When apps go viral, teams that work on IaaS offerings from AWS or Azure have to stay up late and lose sleep, peace, and happiness over getting the servers to work exactly the way they’re supposed to. This learning process and the experience of scaling up and successfully running servers is invaluable information that only teams who have gone through have. In the case of Snapchat, however, the team that went through the sleepless nights was Google’s team at App Engine, and the only thing Snapchat employees probably lost sleep over was releasing updates.

Concerns over Snap’s IPO

This love/hate relationship has now left App Engine and Snapchat both actually wondering whether they would survive without each other, especially since Snapchat is App Engine’s poster boy. This fear of losing each other actually runs so deep that it is rumored Snapchat spends close to $400 million a year on App Engine. Additionally, Snapchat has also budgeted its cloud computing resources from Google Cloud over the next five years to be about $2 billion, which is a lot of money for a company that is not yet profitable. The issue now is that with Snapchat’s recent IPO, a lot of investors are uncomfortable with Snapchat’s total dependence on Google Cloud, and this is evident from Snapchat’s decision to invest a billion dollars in AWS over the next five years in what they’re calling “redundant infrastructure support for our business operations”.

Considering their revenue last year was only about $404 million, spending $400 million a year on Google’s Cloud and an additional $200 million a year on AWS is a tall ask for the investors, but Snapchat’s IPO was still considered the most anticipated in recent years. The fact that there are more than 150 million daily active users make it a lucrative advertising option, to say the least. It’s highly unlikely that Snap would risk time, money and possible downtime to completely migrate from Google Cloud, but the initiative to add AWS as part of its cloud mix is a clear indicator that they’re definitely trying to be less dependent on PaaS. Another indicator is the decision to hire Jerry Hunter from AWS, where he was in charge of Amazon’s datacenters globally.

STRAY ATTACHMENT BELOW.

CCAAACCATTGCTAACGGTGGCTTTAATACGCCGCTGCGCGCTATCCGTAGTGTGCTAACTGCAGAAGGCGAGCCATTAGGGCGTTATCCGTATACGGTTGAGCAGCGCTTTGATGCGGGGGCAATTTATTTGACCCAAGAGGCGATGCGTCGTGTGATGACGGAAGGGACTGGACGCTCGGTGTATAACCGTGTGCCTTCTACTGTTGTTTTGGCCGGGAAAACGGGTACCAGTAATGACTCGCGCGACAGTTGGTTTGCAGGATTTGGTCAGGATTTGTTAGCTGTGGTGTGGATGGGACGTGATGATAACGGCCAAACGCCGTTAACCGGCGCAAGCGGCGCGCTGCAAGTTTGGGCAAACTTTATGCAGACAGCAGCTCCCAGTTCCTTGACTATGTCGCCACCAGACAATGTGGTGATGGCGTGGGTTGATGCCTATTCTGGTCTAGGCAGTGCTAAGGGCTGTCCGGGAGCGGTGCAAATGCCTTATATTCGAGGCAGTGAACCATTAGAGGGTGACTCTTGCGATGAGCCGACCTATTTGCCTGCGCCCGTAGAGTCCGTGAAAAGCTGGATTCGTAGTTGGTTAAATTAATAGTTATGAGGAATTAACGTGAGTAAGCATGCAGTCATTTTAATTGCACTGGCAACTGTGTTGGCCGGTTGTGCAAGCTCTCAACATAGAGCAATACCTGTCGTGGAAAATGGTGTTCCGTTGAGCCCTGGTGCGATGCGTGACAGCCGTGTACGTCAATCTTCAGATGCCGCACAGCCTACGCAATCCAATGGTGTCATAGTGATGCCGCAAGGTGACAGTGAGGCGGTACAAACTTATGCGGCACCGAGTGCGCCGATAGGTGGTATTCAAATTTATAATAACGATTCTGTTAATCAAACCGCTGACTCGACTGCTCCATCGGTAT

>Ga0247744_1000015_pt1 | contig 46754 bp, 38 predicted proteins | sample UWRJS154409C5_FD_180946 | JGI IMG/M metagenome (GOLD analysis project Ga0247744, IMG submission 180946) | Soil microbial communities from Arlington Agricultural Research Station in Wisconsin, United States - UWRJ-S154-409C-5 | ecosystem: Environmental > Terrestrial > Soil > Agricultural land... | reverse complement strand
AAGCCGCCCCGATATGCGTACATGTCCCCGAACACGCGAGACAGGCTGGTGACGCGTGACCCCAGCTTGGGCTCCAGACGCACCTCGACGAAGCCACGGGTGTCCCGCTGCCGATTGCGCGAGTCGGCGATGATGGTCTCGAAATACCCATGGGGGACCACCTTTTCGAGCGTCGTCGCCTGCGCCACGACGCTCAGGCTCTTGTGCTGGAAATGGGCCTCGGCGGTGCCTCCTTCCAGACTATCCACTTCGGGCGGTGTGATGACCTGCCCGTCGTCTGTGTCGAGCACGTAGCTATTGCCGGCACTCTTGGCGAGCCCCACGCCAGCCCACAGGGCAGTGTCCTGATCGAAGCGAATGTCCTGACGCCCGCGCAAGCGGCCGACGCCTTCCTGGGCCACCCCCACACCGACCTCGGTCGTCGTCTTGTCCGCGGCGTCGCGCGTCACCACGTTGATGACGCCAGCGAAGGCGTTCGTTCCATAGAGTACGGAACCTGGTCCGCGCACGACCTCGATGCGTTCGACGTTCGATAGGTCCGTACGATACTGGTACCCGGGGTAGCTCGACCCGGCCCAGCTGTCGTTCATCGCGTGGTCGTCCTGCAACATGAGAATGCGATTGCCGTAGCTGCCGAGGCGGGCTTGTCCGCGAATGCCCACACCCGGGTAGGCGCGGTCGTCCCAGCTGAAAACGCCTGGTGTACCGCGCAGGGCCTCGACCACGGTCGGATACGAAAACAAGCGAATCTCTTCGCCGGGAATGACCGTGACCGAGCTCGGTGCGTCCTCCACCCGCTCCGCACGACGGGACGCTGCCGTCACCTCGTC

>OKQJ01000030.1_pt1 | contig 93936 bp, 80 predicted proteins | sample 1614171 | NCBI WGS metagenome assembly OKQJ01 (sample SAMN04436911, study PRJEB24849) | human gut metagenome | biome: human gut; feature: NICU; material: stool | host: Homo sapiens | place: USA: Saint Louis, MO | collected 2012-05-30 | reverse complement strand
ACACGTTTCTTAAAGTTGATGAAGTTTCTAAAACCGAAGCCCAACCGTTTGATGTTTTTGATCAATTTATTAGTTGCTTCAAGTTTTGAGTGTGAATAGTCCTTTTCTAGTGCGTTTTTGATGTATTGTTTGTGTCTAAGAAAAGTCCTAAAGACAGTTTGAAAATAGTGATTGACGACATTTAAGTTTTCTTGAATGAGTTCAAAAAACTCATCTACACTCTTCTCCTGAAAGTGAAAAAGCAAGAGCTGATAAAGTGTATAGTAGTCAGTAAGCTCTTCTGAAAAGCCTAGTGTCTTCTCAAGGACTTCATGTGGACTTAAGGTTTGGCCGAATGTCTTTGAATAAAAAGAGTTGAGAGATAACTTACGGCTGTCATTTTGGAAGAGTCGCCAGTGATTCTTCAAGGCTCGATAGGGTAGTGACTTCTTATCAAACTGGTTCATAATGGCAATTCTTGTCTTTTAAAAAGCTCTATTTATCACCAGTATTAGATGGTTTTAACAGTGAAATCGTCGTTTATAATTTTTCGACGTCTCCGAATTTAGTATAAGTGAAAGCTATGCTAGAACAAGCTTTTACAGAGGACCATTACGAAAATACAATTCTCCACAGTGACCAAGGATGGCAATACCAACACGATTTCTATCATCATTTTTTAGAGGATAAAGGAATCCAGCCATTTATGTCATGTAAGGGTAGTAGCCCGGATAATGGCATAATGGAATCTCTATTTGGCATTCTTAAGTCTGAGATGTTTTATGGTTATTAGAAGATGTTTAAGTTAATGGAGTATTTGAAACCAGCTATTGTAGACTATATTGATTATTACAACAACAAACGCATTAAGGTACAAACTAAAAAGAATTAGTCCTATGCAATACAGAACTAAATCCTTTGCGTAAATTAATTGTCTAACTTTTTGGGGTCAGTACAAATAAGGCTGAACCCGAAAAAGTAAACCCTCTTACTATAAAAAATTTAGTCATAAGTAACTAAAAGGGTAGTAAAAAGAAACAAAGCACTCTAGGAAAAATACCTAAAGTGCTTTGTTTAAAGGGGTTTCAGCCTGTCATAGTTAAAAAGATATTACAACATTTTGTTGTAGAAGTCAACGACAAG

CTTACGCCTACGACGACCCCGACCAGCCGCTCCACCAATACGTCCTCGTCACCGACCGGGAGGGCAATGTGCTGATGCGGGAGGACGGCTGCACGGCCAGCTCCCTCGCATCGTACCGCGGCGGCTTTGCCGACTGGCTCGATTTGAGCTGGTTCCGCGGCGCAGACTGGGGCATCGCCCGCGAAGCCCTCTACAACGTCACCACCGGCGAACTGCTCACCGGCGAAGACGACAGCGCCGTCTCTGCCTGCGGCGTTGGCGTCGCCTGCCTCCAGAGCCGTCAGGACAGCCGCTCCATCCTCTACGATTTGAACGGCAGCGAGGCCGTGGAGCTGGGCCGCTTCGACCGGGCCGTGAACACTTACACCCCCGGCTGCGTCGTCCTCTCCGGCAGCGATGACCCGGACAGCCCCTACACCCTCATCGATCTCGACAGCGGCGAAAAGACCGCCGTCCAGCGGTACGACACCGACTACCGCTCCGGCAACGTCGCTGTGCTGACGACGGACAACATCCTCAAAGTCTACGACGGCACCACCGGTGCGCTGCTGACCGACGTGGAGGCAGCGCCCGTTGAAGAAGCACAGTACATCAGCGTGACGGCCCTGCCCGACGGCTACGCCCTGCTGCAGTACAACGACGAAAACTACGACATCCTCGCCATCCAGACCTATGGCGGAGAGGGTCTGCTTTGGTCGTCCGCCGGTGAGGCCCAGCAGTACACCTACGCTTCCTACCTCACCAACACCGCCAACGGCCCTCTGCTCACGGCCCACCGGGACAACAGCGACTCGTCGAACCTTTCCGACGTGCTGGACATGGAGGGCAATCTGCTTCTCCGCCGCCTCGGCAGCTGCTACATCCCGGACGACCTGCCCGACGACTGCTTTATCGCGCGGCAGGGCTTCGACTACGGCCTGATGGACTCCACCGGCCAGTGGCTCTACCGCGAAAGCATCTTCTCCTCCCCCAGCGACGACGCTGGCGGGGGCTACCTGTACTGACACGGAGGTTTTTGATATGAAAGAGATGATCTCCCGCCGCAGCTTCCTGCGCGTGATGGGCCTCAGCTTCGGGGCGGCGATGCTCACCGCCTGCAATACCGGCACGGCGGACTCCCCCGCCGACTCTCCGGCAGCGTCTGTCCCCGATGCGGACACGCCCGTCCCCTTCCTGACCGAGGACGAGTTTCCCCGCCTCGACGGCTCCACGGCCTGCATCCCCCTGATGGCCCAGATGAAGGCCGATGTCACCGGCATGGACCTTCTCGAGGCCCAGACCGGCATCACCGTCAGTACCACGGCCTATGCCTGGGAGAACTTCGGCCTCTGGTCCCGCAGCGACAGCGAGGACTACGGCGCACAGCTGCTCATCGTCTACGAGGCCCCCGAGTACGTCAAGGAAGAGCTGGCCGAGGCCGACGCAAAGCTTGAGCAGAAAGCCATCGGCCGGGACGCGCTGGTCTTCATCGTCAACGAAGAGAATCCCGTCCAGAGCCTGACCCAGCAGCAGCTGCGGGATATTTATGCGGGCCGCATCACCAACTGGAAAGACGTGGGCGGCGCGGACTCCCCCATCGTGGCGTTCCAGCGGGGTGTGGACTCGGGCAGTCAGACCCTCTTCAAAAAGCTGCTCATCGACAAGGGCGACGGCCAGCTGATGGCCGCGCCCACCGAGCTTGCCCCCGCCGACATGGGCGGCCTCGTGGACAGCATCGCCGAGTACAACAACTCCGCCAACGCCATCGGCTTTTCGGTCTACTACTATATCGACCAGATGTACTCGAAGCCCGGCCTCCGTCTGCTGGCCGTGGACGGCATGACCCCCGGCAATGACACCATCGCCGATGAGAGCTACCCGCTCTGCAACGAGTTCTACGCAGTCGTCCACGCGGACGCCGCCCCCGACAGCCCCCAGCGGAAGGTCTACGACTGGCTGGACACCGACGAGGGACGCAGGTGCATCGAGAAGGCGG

Google is apparently not too happy about this development, which means Snap is moving slowly toward controlling a bit more of its own destiny. The situation itself is a bit “one-off” in the sense that the decision to go with App Engine, though a great decision for a startup, is now a prime example of how one must carefully consider infrastructure options before making such a decision. It’s no doubt been a learning experience for Google, which is quick to use Snap as an example of how much better their services are compared to AWS.

The easy way isn’t always the best way

The point here, however, is that it might be a good idea to have a clear exit strategy in the event your application does grow viral and you outgrow your PaaS to a point where you actually become locked into a single third-party platform. The temptation to just jump in the driving seat is ever present with Google’s free tier being good enough for about 250,000 visits a day. That’s really more than any startup could wish for, but when the free tier ends and costs start reaching the millions, it’s probably a good idea to reconsider options while you still can.

They say there are no shortcuts in life, and the PaaS shortcut seems to have an up and a down side. The upside is obviously the fact that you can skip server setups and system administration and get right down to business. The downside is that in trying to be free of infrastructure dependencies, you handcuff yourself to the same infrastructure after a point. The only way out is to plan a way out from early on.